“An unintended consequence of the targeting of innocent French Muslims is the additional marginalization of a minority group already on the margins of society, ”warned Tanzila Jamal, a graduate student in political science.
Likewise, Arakan Rohingya Salvation Army (ARSA) activists alongside criminal gangs are gaining ground in Cox’s Bazar in Bangladesh, home to around one million refugees from Myanmar who have nothing to hope for.
Like their French brothers, few practical solutions to improve life prevent Rohingya refugees from finding solace in religious activism and ultra-conservatism and convince them that Islamic moderation has something to offer.
True, Saudi Arabia and the United Arab Emirates have donated millions of dollars in humanitarian aid to the Rohingya. But with a potential civil war looming a year after a military coup in Myanmar, humanitarian aid alone is unlikely to prevent Cox’s Bazar’s plague from escalating. Yet Myanmar is not among the top recipients of aid in a just published a report on Saudi humanitarian and development aid.
Published by the King Faisal Center for Islamic Studies and Research (KFCRIS), the report “Why the World Needs a Partnership with Saudi Arabia: Saudi Arabia’s Humanitarian and Global Development Assistance” aims to fill a gap created by what it sees as failure. media and international aid platforms to highlight the kingdom’s contribution.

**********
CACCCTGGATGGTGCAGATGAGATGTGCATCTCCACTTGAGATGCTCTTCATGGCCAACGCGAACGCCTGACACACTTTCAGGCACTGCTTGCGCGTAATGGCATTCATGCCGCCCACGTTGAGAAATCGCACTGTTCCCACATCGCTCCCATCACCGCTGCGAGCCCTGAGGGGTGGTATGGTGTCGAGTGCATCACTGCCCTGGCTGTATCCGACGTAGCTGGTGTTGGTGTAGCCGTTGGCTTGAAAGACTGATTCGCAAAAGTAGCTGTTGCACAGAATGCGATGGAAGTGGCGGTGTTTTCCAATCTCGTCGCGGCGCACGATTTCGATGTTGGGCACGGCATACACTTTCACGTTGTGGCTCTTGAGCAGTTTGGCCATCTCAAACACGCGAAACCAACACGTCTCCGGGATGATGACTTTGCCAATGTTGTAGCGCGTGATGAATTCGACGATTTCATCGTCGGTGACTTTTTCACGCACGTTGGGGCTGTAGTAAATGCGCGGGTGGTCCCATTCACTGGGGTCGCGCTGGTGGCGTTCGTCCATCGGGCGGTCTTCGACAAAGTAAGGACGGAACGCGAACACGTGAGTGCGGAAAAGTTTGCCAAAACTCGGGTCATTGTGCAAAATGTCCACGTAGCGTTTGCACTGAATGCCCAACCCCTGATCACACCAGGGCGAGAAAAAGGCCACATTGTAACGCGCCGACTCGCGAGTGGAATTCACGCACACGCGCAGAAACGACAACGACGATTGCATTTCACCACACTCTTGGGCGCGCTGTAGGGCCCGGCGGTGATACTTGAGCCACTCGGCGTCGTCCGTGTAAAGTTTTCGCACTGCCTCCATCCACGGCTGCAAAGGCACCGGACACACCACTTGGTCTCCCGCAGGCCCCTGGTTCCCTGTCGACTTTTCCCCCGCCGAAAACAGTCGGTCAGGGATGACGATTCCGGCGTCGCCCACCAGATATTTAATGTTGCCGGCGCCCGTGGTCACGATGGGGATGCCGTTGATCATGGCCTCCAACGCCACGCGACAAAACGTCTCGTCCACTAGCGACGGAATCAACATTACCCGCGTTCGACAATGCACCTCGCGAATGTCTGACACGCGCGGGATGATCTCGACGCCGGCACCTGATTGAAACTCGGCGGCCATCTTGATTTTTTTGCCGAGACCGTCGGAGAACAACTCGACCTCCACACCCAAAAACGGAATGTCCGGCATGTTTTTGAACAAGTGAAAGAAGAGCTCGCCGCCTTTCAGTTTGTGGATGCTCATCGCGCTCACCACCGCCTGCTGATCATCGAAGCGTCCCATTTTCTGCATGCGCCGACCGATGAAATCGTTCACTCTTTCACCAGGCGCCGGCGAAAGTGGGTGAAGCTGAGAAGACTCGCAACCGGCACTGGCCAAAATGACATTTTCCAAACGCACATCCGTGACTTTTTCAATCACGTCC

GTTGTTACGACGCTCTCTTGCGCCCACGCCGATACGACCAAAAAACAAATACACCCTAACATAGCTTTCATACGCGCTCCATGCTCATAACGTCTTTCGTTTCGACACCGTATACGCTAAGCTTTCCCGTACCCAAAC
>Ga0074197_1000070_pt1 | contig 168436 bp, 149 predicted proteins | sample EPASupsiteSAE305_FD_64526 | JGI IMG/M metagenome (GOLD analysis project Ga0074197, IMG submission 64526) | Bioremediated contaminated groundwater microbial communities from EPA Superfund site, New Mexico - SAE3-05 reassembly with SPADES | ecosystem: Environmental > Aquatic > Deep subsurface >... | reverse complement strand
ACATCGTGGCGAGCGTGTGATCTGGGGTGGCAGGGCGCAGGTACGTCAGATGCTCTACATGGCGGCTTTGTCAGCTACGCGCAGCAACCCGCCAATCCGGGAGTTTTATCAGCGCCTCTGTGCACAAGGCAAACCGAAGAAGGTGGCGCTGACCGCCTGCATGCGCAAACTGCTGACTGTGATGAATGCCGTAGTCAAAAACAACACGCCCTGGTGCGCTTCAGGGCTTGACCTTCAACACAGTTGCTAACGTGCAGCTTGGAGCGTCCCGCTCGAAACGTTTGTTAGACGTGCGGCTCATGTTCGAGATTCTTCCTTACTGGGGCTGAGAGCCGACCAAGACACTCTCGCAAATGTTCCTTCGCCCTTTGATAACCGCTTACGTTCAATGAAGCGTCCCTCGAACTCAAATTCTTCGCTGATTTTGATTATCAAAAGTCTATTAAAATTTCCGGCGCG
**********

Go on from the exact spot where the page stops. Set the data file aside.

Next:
Saudi Arabia ranks among the top five donors in the world with 60% of funds or US $ 40 billion allocated to development over the past 46 years, according to the report. Unlike Myanmar, Pakistan ranks among the top five recipients of Saudi largesse in terms of humanitarian and development assistance.
Arguably the country most affected by decades of Saudi support for ultra-conservatism, Pakistan, a country with a complex relationship with secularism and religiosity, appears to be on a path that the kingdom and the United Arab Emirates are leaving.
Pakistani Prime Minister Khan highlights role of Islam in educating and cracking down on blasphemy allegations, problem that often arouses crowd violence in the South Asian nation, while Saudi Arabia and the United Arab Emirates have sought to reduce the role religion plays in national identity and public life.
As the debate in Pakistan revolved around education and social mores, Saudi Arabia announced last May that it build a large mosque in the name of King Salman on the campus of the Islamic University of Islamabad.
While the mosque’s message is likely to differ significantly from what Saudi Arabia-funded institutions preached before the reforms introduced into the kingdom by Prince Mohammed,
he is unlikely to persuade Pakistan not to take a path the kingdom and the UAE are abandoning.
After introducing a singular national education program which greatly increases religious content and create a body to oversee the program and monitor profanity On social media, Khan last week identified corruption and explicit sexual content on the internet as the main threats facing young Pakistanis and Muslims.
In doing so, it ignored the real issues facing young people in several Muslim-majority countries: a lack of quality education that prepares students for the 21st century job market, the lack of an intellectual and social environment. which truly encourages creative and independent thinking, and a dearth of professional prospects for many young Pakistanis.